If not now you do. I'M BACK, after my extended hiatus to "get stuff done." I've been lurking for a couple weeks and decided I should announce my reentry back to the list. So anyway. . . when last we saw our hero he was getting ready to start building frames under the Ivycycles moniker. Well two thing happened that has kept that goal at bay for the time being. First I was unable to keep flammable gasses at my apartment/workspace, thus making it quite difficult to join lugs and tubes with fire. Second was I found surfing. As many of you know I'm now in beautiful Santa Barbara, California where small waves lap the sands everyday. It's a great and fun sport with a lot in common with cycling as far as lifestyle and personalities. Alas this all means Ivycycles is on the back burner for the time being. Though I've still got some designs going on and I'm mitering and jigging Mitzi's mixtie.
I've noticed a lot of new names on the list so here's the whole bio
rundown. I'm an unrepentant bike nut and geek. I'm 33 (as of
tomorrow) and married to Mitzi who's a great companion and bike nut.
I play a kinda accountant for the UCSB Chemical Engineering
department, while Mitz is an Ph.D candidate in Art History here.
I've been a cyclist for about 25 years and spent 15 of those as a
professional mechanic. If it's a bicycle I've owned it or worked on
it. Right now I own about a dozen bikes with a few of them actually
classic and the others are just different. I've gone through my
fat-tire cruiser phase, my Italian and British bike phase, my
go-fast bike phase, my 70s-80s bike phase, but now I'm over all that.
You might also know one of my web pages
Now the stuff I'm interested now is small builders stuff from between the American bike booms, roughly 1915-196. I like interesting bikes like the Hurtu that was listed the other day. You guys can keep your Raleigh's and Masi's, I'll take an early Albert Eisentraut, "Pop" Brennan, or Alex Singer anyday. I've never been a very good racer so I don't really care about "go fast" bikes and I really like bikes designed to take a beating. I really like rough-stuff bikes, though so little information is available for them in the states. I also have a soft spot for older tandems and rue the day that I sold my prewar Barre tandem. I've also started looking at Japanese bikes more these days. The exception to my "go fast" rules are track bikes, I love the track since it's cycling in its simplest form. I've long gotten over my Campagnolo blindness and though I still have boxes of the stuff it just bores me now. I'll take Sturmey-Archer, Suntour, and Mavic any day over another Record deraileur to shift my gears, and Weyless or Maxi-Car to spin my wheels.
I believe a bike is more interesting with it's battle scars, restored bikes leave me cold. This is not to say no bikes should ever be restored, but bikes that show their miles are much more interesting to me. Bikes with mismatching rims, some paint chips, and a missing headbadge tells a story. Period correct restored bikes really don't tell you anything about what the bike's been through over all those years. It's really where you draw the line on "how trashed is trashed?" Also, wether you're more into history or aesthetics. I count some of the "big name" restorers as my friends so don't take these words as bashing the lads and ladies in that profession. With all that said I do have some bikes that will be restored since they have more battle wounds than scars. The ride or not to ride question is always interesting. If it's restored ride it, it can always be restored again. If it all original that's another matter. I REALLY believe in preservation of history. It not that these bikes should never be ridden, but they should be ridden very carefully and at appropriate times. And there's nothing wrong with lending bikes to a museum. The reason we have so little information on bikes made 50+ years ago is because no one ever thought about preservation then. I really believe we need to leave things for the bike geeks to come so that they will have the answers we don't. Think of how nice it would be to have the information and evidence to answer a lot of the questions that come up. Instead we have a lot of 3rd hand information, speculation, and educated guesses. We're not going to be there in person to answer all the questions in the future, but it's up to us to assure the questions get answered.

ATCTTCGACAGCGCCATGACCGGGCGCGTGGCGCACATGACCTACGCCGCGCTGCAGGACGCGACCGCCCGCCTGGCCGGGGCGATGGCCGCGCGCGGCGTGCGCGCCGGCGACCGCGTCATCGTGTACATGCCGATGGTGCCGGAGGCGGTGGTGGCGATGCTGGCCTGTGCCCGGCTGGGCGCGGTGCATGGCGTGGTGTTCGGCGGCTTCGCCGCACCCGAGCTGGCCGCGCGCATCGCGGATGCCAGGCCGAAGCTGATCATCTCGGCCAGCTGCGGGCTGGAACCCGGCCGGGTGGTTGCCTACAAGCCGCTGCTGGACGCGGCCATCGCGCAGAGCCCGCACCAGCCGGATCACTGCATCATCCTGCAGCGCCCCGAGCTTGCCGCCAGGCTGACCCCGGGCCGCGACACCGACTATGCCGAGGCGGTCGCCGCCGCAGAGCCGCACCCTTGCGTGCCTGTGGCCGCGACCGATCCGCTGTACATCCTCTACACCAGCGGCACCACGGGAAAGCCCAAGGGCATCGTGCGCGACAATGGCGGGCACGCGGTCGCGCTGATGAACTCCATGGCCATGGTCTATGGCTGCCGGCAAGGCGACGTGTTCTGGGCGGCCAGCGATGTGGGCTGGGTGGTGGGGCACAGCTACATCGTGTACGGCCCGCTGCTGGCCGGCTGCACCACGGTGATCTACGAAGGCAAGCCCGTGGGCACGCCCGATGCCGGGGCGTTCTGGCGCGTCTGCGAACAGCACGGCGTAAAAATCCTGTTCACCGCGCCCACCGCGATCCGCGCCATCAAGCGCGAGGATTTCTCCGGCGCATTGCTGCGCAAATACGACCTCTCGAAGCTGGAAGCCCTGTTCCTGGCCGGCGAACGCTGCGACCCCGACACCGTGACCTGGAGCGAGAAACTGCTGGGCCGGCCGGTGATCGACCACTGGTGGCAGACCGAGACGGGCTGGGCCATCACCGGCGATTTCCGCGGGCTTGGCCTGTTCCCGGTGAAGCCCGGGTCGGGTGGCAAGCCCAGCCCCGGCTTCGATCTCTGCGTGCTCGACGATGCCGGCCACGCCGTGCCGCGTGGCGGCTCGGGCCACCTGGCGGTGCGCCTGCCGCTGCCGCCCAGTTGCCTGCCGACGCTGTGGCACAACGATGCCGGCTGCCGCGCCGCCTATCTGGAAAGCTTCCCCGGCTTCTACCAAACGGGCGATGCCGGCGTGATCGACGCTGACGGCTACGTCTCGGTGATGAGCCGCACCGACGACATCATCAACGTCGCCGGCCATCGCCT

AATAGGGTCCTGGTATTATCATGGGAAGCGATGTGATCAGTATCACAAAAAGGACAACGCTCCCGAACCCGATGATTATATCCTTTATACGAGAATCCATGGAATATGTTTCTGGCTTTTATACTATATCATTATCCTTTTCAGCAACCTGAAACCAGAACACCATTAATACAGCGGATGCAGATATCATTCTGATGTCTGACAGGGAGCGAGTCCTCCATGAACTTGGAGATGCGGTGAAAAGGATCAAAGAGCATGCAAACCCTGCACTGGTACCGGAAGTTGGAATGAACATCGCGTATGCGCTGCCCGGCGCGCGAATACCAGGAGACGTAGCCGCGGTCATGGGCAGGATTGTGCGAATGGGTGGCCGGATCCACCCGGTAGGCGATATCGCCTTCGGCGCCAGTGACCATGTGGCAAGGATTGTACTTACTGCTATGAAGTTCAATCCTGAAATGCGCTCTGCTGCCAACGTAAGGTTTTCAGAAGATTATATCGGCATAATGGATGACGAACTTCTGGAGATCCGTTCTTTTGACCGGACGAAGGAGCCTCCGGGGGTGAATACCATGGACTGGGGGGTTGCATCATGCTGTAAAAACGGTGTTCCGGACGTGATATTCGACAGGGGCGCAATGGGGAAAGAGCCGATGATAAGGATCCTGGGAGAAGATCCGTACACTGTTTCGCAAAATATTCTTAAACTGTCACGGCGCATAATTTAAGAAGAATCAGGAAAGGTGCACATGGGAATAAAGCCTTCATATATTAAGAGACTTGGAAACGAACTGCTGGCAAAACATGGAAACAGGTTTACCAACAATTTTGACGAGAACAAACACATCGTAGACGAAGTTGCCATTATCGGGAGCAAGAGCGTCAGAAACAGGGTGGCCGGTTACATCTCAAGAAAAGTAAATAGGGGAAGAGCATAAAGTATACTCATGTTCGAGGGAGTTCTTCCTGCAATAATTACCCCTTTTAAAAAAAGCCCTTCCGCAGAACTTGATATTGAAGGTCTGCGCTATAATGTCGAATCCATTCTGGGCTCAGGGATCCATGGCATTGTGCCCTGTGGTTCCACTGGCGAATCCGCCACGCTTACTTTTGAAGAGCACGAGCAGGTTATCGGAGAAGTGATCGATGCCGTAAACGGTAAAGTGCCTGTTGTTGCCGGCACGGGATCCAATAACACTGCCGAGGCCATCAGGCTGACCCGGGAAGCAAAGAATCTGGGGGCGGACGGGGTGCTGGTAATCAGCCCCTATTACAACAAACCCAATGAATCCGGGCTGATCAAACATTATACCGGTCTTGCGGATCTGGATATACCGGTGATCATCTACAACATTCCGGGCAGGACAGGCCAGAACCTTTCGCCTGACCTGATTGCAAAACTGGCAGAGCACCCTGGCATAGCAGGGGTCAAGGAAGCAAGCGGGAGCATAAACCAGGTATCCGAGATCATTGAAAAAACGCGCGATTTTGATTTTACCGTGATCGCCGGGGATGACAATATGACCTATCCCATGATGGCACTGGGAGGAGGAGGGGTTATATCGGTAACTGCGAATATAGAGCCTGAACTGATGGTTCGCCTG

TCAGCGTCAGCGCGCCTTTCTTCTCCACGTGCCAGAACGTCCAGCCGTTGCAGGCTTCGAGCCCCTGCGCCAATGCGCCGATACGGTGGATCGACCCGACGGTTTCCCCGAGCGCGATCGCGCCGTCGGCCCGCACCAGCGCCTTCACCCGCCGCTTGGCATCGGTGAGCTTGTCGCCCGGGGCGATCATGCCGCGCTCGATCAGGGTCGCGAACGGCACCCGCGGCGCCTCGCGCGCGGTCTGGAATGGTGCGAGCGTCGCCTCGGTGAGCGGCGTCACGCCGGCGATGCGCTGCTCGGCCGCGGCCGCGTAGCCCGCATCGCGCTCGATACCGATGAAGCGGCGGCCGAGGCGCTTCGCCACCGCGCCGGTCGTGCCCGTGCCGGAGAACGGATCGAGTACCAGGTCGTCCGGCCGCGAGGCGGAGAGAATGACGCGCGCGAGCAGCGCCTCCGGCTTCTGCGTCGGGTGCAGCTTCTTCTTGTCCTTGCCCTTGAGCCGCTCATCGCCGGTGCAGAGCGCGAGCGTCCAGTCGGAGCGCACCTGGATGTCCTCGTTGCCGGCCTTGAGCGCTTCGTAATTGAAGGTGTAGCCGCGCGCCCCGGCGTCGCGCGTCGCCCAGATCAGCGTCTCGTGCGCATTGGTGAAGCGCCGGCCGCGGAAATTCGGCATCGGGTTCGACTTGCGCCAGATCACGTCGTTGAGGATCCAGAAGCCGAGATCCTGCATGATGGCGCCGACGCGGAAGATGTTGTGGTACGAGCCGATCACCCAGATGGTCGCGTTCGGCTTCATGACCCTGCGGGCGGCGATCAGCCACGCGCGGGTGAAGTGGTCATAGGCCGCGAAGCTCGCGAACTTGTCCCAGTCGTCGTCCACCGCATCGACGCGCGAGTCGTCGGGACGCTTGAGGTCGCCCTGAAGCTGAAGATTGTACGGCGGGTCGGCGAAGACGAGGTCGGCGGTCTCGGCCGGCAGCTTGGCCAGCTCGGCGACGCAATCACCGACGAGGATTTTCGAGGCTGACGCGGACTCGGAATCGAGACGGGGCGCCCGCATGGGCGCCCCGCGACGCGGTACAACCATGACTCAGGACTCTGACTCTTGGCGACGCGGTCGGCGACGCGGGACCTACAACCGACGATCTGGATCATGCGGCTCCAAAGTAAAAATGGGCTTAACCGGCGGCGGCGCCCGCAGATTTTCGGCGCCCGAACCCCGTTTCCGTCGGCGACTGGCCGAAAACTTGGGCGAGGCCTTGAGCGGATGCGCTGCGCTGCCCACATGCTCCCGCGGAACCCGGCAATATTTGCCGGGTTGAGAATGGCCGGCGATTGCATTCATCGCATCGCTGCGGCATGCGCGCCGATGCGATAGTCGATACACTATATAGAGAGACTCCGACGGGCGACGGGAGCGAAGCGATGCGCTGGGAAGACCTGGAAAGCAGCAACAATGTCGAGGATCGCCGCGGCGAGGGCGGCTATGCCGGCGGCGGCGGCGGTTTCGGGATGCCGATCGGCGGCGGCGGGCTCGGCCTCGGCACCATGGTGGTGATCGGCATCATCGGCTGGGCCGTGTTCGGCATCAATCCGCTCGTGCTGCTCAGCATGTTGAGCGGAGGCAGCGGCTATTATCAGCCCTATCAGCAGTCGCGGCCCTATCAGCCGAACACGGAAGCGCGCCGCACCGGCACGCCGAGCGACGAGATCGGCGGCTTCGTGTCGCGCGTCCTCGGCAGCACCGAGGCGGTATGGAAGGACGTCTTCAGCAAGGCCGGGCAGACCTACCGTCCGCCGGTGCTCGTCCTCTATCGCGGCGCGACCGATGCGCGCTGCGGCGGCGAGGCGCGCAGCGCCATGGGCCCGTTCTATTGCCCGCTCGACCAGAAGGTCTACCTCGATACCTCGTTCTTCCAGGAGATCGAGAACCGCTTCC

Well I think I've bored you folks tears by now, so to close I'll just say I like bikes.
monkeylad aka monkeyman (known the the IRS as Brandon Ives)
way too sunny Santa Barbara, Caifornia
PS: Some of you might note that I'm now monkeylad, but you can still call me monkeyman. Just don't call me late for beer.